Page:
The little I can remember of my O level maths was the dictum “show your working”. It is a primitive call for what we call an “audit trail”, allowing the marker to find out how wrong you were or whether you were right by accident.
This, as far as I can make out, is the principal value of historic analysis of fund performance. It is no more than a measure of the likelihood of the right decisions being taken in the future.
Which is why simple performance analytics that tell us the amount a fund has grown or fallen by, just aren’t enough. We need to know “the working” and that is why investment consultants can be helpful.
At the heart of the analysis is the search for pure skill or “alpha”, something that’s left over when luck runs out.
The recent analysis by my friends at Punter Southall Aspire is helpful because it shows both the answers and the working, though I’m sure that many rival investment consultants will argue that there are better ways of showing working than by a Sharpe Ratio. It is better to have a 95% solution that makes people aware of the answers and the working, than to have nothing.
The second – very important – thing that Punter’s work does, is excite debate about just why the managers of default funds are going about things in different ways and delivering quite different results. One of my colleagues, perhaps a little churlishly, complained that all Punter’s had done was what she’s been doing for some time.
Well Punters have got the credit , not just because they did the work, but because they took the trouble to present it in a way that captured the imagination of the press. Not only have Corporate Adviser led with the story, but the mighty Financial Times have followed up. So now the entire readership of the FT have the chance to ponder why there are huge variations in workplace pension default funds and whether, as Jo Cumbo asserts, investments chosen for staff amount to a lottery.
Jo is a member of her works investment committee and should be pretty pleased that the FT DC fund is showing tops (Zurich). If I were her, I would be feeling pretty pucker on behalf of herself and her colleagues. But what if your company were invested in the Standard Life default, would you be carefully incinerating copies of the FT in case somebody saw the table above?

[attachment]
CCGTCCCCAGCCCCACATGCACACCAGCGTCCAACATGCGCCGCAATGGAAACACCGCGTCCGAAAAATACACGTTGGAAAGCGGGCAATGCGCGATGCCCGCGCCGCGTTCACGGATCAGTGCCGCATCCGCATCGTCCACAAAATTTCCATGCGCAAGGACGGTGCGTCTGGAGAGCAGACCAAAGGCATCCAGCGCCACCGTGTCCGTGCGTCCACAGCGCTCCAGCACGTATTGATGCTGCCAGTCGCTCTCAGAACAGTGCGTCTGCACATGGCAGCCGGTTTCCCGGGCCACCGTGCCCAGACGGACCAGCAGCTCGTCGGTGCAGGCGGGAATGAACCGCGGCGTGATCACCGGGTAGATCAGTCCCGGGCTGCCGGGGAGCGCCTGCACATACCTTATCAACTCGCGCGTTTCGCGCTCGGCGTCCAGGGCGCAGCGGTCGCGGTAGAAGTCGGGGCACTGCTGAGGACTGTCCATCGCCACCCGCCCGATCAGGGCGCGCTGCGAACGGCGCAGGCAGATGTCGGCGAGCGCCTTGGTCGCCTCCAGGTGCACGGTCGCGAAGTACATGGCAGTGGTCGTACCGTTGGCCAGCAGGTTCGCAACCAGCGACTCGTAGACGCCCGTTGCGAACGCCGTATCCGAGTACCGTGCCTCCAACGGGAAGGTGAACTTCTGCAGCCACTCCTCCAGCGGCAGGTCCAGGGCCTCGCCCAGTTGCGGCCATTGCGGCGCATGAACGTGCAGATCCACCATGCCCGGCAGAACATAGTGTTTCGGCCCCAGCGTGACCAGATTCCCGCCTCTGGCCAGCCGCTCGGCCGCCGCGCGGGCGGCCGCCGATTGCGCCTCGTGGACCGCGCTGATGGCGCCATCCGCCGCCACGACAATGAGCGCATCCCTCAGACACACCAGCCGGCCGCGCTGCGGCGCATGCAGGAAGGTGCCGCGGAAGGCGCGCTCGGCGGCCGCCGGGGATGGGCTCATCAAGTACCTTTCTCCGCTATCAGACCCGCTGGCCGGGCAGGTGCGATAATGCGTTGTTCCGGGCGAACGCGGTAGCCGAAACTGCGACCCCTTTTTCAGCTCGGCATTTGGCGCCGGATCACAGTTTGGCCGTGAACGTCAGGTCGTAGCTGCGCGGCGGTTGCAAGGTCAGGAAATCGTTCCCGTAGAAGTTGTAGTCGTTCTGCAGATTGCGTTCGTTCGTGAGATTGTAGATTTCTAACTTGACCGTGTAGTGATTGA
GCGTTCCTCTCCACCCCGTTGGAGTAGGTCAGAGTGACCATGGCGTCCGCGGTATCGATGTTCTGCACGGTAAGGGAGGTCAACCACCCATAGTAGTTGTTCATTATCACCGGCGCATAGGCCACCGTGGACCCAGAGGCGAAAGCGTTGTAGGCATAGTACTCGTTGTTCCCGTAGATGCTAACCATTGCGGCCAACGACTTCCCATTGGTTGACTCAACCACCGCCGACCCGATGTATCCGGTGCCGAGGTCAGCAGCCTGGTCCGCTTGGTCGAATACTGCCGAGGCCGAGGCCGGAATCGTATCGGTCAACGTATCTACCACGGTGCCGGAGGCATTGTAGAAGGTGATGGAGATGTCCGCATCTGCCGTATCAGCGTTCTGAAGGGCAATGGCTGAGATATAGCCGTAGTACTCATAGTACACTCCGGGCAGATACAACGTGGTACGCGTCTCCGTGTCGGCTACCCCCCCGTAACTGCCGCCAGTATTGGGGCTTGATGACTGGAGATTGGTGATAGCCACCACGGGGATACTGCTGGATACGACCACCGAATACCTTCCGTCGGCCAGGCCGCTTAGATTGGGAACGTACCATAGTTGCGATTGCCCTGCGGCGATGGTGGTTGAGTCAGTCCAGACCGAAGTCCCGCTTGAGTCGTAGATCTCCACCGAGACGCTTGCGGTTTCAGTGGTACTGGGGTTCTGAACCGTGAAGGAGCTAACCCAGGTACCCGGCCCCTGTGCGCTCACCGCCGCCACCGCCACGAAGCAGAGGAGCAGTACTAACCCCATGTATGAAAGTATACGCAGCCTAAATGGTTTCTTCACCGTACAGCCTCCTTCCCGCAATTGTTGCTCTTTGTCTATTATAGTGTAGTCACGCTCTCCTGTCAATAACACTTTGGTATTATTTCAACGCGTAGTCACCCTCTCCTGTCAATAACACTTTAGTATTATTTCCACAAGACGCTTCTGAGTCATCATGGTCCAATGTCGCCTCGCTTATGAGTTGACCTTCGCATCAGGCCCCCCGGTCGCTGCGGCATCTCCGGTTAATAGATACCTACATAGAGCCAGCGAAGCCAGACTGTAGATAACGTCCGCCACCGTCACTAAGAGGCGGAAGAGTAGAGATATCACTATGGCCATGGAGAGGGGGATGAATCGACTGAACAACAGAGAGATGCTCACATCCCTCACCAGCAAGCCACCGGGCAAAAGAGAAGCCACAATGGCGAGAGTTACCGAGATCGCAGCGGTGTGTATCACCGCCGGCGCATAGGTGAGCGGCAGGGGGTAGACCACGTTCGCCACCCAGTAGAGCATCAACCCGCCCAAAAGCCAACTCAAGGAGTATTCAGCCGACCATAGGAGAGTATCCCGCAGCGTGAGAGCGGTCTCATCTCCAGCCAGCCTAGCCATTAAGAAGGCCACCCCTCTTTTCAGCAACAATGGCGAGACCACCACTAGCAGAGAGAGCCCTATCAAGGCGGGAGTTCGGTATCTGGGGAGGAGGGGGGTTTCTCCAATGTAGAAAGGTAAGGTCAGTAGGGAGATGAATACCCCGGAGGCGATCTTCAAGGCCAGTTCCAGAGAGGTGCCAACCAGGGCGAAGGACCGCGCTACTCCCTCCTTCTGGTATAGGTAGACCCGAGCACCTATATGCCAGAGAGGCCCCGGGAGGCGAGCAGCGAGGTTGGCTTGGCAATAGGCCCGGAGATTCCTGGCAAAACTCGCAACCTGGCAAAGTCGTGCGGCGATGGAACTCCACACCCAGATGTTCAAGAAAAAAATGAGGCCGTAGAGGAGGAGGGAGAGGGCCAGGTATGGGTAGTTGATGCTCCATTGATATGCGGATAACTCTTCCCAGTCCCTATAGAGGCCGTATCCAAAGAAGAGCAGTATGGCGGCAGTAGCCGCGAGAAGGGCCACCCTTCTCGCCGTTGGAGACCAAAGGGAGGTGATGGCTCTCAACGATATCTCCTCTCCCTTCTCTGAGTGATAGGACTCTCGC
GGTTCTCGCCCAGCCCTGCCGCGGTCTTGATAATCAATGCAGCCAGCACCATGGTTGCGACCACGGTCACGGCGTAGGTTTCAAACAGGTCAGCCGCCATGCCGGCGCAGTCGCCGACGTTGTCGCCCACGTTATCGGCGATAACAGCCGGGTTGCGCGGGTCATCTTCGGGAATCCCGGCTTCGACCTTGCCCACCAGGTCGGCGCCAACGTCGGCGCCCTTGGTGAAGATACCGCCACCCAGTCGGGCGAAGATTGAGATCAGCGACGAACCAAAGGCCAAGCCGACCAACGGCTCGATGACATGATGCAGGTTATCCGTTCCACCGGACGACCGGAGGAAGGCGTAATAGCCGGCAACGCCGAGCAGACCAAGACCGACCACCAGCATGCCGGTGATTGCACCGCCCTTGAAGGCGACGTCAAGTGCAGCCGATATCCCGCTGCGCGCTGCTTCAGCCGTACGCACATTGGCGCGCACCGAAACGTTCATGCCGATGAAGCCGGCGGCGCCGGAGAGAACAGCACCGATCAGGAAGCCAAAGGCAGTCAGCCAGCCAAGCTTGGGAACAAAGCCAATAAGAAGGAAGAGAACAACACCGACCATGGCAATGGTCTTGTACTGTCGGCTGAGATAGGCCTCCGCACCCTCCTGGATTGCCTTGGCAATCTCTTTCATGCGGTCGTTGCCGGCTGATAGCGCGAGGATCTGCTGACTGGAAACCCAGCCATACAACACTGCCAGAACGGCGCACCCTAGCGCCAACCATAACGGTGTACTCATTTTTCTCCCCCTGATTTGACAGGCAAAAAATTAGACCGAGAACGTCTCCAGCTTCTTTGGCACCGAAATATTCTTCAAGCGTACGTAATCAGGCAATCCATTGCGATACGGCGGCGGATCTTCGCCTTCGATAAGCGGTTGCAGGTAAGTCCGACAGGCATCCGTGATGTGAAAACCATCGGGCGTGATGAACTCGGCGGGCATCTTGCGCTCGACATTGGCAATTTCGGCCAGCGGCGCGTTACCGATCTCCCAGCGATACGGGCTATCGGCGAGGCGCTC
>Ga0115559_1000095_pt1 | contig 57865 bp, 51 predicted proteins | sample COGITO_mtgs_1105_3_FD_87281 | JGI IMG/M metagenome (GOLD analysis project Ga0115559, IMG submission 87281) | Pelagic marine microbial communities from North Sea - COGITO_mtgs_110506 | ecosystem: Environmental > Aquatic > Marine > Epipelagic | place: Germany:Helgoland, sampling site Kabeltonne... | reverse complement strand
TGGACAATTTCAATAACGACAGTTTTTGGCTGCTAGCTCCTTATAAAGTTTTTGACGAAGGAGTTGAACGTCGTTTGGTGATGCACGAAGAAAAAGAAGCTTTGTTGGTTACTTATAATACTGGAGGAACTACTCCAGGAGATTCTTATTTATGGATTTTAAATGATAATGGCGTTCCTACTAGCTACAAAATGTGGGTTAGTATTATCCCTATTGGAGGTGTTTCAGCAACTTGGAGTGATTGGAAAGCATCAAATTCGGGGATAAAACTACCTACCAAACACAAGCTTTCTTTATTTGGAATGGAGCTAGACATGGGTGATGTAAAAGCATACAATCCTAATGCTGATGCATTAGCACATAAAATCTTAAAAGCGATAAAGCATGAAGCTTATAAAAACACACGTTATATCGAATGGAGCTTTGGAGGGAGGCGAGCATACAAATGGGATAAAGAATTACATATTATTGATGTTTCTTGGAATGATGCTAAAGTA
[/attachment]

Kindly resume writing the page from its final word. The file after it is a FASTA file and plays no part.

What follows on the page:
Of course not, but you’d be asking questions as an employer and if you were also a member you would be questioning , as Jo’s article questions, who is accountable for the decision that has been taken on your behalf. Like the O level maths examiner, you’d want to see some working.
There is no legal obligation on an employer to choose the best workplace pension , but – as this blog is constantly banging on about, there is an obligation of good faith between employer and employee which manifests itself in the Scally judgement and all that has followed.
You can read all about this here; the employer has a duty to provide information to staff where that information is readily available. To date, performance data of the kind Punter Southall Aspire trialled, is not in the public domain. But we think it should be.
By “we” , I mean that large and growing body of pension people who think that transparency is the best way of conducting affairs, that proper disclosure of performance leads to engagement and that accountability about workplace pensions needs to be considerably better defined.
My personal view is that the default investment fund places an implicit burden on all participants in the decision chain, provider- IGC/Trustee- adviser- employer and member, to pay attention. We cannot have a breakdown in trust of the workplace pension system because we take our eye off the ball.
As I write, Dr Chris Sier is looking at fund disclosures with extraordinary detail. His aim is to make information available to fiduciaries which will show the working in extraordinary detail. This information would swamp most of us, which is why we have fiduciaries and why fiduciaries have advisers like Punters and First Actuarial.
It is only when demand for the services that we are talking about on this blog, exceeds supply, that the FT will bother writing articles. That it has, suggests that we ought to be getting down to publishing these tables regularly, more completely and with even better insights.
In the final instance, the only person who takes the risk of a DC pension going wrong, is the member. Surely we cannot make ordinary people accountable for other people’s failures?